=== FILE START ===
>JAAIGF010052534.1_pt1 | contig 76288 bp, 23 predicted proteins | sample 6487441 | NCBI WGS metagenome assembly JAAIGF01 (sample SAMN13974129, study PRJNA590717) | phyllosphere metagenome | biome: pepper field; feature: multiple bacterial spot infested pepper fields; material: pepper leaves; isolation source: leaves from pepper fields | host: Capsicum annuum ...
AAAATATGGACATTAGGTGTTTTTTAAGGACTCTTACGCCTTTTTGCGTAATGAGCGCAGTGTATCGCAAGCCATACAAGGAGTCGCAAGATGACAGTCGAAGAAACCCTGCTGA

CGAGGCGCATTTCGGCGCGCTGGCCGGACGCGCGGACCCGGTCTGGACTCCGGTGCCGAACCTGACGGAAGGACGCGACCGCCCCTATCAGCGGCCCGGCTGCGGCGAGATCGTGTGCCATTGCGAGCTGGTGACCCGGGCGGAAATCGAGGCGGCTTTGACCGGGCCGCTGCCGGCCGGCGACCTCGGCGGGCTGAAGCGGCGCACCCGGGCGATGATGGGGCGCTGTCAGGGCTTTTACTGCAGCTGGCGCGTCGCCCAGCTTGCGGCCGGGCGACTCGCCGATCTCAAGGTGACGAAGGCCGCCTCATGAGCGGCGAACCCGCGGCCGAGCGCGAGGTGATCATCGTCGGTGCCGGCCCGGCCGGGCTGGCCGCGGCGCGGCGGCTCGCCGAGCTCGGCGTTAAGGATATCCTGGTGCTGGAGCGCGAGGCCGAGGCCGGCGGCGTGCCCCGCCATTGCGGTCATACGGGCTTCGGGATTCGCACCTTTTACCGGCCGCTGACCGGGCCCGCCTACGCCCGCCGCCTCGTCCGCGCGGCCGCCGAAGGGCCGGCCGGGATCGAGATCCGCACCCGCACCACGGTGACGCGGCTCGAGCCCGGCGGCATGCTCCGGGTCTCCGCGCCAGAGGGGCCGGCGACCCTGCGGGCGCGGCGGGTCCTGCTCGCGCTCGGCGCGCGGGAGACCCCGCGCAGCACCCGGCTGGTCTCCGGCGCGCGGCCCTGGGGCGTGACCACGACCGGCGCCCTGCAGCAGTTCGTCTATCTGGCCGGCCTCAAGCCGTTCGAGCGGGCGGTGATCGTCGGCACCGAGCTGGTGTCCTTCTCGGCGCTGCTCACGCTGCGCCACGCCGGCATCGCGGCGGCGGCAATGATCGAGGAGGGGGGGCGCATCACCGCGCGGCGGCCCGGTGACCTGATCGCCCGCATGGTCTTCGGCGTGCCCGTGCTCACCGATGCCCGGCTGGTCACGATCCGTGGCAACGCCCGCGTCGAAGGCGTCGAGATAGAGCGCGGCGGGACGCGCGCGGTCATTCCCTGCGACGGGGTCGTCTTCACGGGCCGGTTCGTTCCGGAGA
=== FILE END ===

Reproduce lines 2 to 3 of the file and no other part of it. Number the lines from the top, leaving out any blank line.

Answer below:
AAAATATGGACATTAGGTGTTTTTTAAGGACTCTTACGCCTTTTTGCGTAATGAGCGCAGTGTATCGCAAGCCATACAAGGAGTCGCAAGATGACAGTCGAAGAAACCCTGCTGA

CGAGGCGCATTTCGGCGCGCTGGCCGGACGCGCGGACCCGGTCTGGACTCCGGTGCCGAACCTGACGGAAGGACGCGACCGCCCCTATCAGCGGCCCGGCTGCGGCGAGATCGTGTGCCATTGCGAGCTGGTGACCCGGGCGGAAATCGAGGCGGCTTTGACCGGGCCGCTGCCGGCCGGCGACCTCGGCGGGCTGAAGCGGCGCACCCGGGCGATGATGGGGCGCTGTCAGGGCTTTTACTGCAGCTGGCGCGTCGCCCAGCTTGCGGCCGGGCGACTCGCCGATCTCAAGGTGACGAAGGCCGCCTCATGAGCGGCGAACCCGCGGCCGAGCGCGAGGTGATCATCGTCGGTGCCGGCCCGGCCGGGCTGGCCGCGGCGCGGCGGCTCGCCGAGCTCGGCGTTAAGGATATCCTGGTGCTGGAGCGCGAGGCCGAGGCCGGCGGCGTGCCCCGCCATTGCGGTCATACGGGCTTCGGGATTCGCACCTTTTACCGGCCGCTGACCGGGCCCGCCTACGCCCGCCGCCTCGTCCGCGCGGCCGCCGAAGGGCCGGCCGGGATCGAGATCCGCACCCGCACCACGGTGACGCGGCTCGAGCCCGGCGGCATGCTCCGGGTCTCCGCGCCAGAGGGGCCGGCGACCCTGCGGGCGCGGCGGGTCCTGCTCGCGCTCGGCGCGCGGGAGACCCCGCGCAGCACCCGGCTGGTCTCCGGCGCGCGGCCCTGGGGCGTGACCACGACCGGCGCCCTGCAGCAGTTCGTCTATCTGGCCGGCCTCAAGCCGTTCGAGCGGGCGGTGATCGTCGGCACCGAGCTGGTGTCCTTCTCGGCGCTGCTCACGCTGCGCCACGCCGGCATCGCGGCGGCGGCAATGATCGAGGAGGGGGGGCGCATCACCGCGCGGCGGCCCGGTGACCTGATCGCCCGCATGGTCTTCGGCGTGCCCGTGCTCACCGATGCCCGGCTGGTCACGATCCGTGGCAACGCCCGCGTCGAAGGCGTCGAGATAGAGCGCGGCGGGACGCGCGCGGTCATTCCCTGCGACGGGGTCGTCTTCACGGGCCGGTTCGTTCCGGAGA